How to Fix a WordPress Hack

UPDATE 3/19: This is only PART of the cure. See here for more.

Yesterday some folks coming here got treated to a bonus porn redirect. I didn’t see it and didn’t know it was happening, but thankfully someone on Twitter pointed it out to me. (If you ever get a redirect on this site, please send me an email, an IM, a tweet, a comment, SOMETHING to let me know. Don’t just go on with your business. How else can I fix it?)

Fortunately for me and unfortunately for Chris Sims, the exact same hack had infected his site on Monday. I spent a lot of time helping him clean it up — including messing up the cleanup and inadvertently screwing up his site more, sorry! — that when mine was affected a day later, it was cake to get it straightened out.

So, to help other, here’s the scoop.

First, the hack inserts a redirect to a domain under That’s how you know you’ve been hacked.

To verify, go to your WordPress install directory and look at any .php file. This hack isn’t subtle at all, it throws a bit of code right at the beginning of all the files. You’re looking for this, right at the very beginning of the file:

<?php /**/ eval(base64_decode('aWYoZnVuY

The weird letters will go on for some time.

That is a PHP command. The letters are a command, encoded to hide it. base64_decode will decode the letters into the command (the redirect), and “eval” will run it.

The easiest way to fix this is by logging into your server, if you have shell access, changing to the wordpress directory, and running this command:

find . -iname "*.php" -exec sed -i "s/^..php .\*\*. eval.base64_decode.\"aWYoZnVuY[^>]*>//" {} \;

This bit of code looks for all .php files in and below the current directory, searches in them for the malicious code, and removes it. It should not interfere with any other code.

If you don’t have shell access, things are a bit trickier. Create a text file called “cleanup.php” with this in it:

$cmd = "find . -iname \"*.php\" -exec sed -i \"s/^..php .\*\*. eval.base64_decode.\"aWYoZnVuY[^>]*>//\" {} \\;";

Save the file and FTP it into your wordpress directory. Then, in your web browser, go to:

(where, of course, “” is your actual blog address)

This will execute the command and clean up the files.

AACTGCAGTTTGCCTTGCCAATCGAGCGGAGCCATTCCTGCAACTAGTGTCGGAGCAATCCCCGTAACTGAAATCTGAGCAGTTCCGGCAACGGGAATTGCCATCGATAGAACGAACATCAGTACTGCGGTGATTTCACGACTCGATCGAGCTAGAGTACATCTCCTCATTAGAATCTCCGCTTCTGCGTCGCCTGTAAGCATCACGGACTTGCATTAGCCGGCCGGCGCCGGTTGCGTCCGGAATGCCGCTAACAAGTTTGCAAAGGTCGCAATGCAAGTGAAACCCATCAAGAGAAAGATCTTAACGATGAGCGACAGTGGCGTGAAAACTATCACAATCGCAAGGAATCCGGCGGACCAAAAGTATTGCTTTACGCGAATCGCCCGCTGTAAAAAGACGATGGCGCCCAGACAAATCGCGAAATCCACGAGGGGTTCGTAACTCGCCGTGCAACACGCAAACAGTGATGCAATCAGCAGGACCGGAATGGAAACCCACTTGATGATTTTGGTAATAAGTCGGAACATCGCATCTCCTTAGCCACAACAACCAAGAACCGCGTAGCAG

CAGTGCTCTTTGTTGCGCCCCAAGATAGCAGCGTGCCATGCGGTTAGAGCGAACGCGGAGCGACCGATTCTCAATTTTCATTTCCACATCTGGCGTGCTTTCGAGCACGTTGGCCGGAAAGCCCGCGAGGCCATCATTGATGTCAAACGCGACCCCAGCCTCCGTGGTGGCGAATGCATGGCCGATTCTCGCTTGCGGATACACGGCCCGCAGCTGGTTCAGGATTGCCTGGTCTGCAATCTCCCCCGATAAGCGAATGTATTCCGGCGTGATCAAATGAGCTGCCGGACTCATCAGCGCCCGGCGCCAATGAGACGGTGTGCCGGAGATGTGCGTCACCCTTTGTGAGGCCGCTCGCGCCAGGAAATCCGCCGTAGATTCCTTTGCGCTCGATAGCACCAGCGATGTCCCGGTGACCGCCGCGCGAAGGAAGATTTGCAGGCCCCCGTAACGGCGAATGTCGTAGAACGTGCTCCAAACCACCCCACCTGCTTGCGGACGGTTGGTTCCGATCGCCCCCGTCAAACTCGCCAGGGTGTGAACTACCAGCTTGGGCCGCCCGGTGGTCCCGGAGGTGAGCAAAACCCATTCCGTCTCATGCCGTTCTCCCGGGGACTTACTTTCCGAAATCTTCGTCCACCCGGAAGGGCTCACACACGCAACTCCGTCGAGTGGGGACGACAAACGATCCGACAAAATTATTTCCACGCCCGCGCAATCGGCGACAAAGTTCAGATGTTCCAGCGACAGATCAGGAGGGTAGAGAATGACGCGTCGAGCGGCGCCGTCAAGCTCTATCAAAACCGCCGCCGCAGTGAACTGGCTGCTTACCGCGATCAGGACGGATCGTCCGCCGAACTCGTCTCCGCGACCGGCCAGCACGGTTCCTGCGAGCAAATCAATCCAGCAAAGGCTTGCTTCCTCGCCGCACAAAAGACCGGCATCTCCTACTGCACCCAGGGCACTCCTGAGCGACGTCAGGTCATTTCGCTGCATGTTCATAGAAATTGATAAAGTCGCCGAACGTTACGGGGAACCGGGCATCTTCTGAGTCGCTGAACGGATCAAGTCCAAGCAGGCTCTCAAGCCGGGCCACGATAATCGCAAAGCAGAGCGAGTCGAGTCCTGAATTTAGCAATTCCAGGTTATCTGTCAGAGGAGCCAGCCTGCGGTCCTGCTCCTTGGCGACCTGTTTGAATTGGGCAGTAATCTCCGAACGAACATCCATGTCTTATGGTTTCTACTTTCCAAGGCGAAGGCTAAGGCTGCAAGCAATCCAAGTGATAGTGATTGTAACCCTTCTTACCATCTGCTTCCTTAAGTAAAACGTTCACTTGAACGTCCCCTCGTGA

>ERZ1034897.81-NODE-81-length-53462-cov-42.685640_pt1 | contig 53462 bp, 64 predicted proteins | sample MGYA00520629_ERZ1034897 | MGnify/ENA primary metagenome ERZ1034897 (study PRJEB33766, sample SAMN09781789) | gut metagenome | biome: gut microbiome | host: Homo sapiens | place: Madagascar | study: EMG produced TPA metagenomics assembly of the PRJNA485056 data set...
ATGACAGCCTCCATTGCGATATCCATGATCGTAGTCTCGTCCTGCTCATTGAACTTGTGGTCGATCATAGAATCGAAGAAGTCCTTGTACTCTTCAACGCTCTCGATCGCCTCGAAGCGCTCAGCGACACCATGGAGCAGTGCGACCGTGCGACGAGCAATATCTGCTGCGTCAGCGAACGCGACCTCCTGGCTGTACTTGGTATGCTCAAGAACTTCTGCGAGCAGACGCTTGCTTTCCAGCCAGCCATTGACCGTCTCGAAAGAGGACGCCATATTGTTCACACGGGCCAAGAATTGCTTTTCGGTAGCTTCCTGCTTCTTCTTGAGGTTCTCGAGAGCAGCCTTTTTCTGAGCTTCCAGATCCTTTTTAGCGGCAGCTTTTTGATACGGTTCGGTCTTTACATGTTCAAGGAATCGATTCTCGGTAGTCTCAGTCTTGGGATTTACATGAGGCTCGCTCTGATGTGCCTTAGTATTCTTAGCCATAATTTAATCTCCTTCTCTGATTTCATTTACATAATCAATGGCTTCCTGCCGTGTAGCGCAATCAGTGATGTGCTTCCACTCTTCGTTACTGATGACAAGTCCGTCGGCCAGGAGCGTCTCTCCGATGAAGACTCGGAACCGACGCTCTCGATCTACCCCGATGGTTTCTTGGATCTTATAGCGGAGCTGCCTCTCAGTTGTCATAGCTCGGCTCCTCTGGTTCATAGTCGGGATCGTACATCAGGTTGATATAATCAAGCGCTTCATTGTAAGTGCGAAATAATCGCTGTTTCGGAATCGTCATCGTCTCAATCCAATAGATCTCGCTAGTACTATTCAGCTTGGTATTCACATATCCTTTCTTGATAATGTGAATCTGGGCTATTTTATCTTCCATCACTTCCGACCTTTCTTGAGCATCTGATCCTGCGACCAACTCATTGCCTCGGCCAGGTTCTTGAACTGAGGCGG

(Someone check my php on that. Pretty sure I escaped everything correctly, but you know how this stuff goes.)

Hope this helps someone! Thanks to Kurt and Matthew for their help, and again, apologies to Chris for screwing up the initial fix.

This entry was posted in Site and tagged , . Bookmark the permalink.

5 Responses to How to Fix a WordPress Hack

  1. AHughes says:

    Thanks! This worked like a charm.
    No how do we stop it from happening again?

  2. Dave says:

    No idea. I got hit on a recent WP install and a non-recent install, and an old install didn’t get hit at all.

  3. Andy Polaine says:

    Thanks for the script. Worked like a charm for me. Walker Alencar has also put together a PHP antidote script on GitHub that does the same thing:

  4. snipe says:

    Also really important to check your wordpress database for hidden admin users, and MAKE SURE you change your FTP and database passwords. The bad guys can hide all kinds of bad things all over the place, including in log directories. I have a page up that goes into a little more depth (although your article is a great start), if anyone is interested.

    It’s really key to go through ALL of the steps, otherwise if the bad guys have left any backdoors (such as hidden admin users, etc), backdoor php shell scripts, etc) you’ll find yourself in the same situation again shortly, and you won’t know how to make it stop happening.

    Ignore the error from Avast if you get one – there is no malware. Avast isn’t smart enough to see code that is rendered in HTML (and therefore not executed) versus actual harmful code.

  5. Pingback: Dave Ex Machina – A Thousand Points of Articulation